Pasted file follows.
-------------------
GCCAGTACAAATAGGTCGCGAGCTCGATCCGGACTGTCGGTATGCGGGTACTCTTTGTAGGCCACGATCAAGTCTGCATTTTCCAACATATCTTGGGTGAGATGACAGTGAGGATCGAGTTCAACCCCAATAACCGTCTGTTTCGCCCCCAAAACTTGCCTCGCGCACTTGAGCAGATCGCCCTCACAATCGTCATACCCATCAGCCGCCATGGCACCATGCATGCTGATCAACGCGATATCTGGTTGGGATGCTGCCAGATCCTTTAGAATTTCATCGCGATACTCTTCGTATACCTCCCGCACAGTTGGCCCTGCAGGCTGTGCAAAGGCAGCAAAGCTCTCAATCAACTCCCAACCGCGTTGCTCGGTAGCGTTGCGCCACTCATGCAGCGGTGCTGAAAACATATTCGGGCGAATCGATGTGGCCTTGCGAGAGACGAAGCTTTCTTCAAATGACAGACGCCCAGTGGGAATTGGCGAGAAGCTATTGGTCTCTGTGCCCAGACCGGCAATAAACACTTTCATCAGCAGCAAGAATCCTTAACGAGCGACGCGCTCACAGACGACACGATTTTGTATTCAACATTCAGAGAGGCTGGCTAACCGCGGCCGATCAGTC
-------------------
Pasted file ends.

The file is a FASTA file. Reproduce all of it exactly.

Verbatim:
GCCAGTACAAATAGGTCGCGAGCTCGATCCGGACTGTCGGTATGCGGGTACTCTTTGTAGGCCACGATCAAGTCTGCATTTTCCAACATATCTTGGGTGAGATGACAGTGAGGATCGAGTTCAACCCCAATAACCGTCTGTTTCGCCCCCAAAACTTGCCTCGCGCACTTGAGCAGATCGCCCTCACAATCGTCATACCCATCAGCCGCCATGGCACCATGCATGCTGATCAACGCGATATCTGGTTGGGATGCTGCCAGATCCTTTAGAATTTCATCGCGATACTCTTCGTATACCTCCCGCACAGTTGGCCCTGCAGGCTGTGCAAAGGCAGCAAAGCTCTCAATCAACTCCCAACCGCGTTGCTCGGTAGCGTTGCGCCACTCATGCAGCGGTGCTGAAAACATATTCGGGCGAATCGATGTGGCCTTGCGAGAGACGAAGCTTTCTTCAAATGACAGACGCCCAGTGGGAATTGGCGAGAAGCTATTGGTCTCTGTGCCCAGACCGGCAATAAACACTTTCATCAGCAGCAAGAATCCTTAACGAGCGACGCGCTCACAGACGACACGATTTTGTATTCAACATTCAGAGAGGCTGGCTAACCGCGGCCGATCAGTC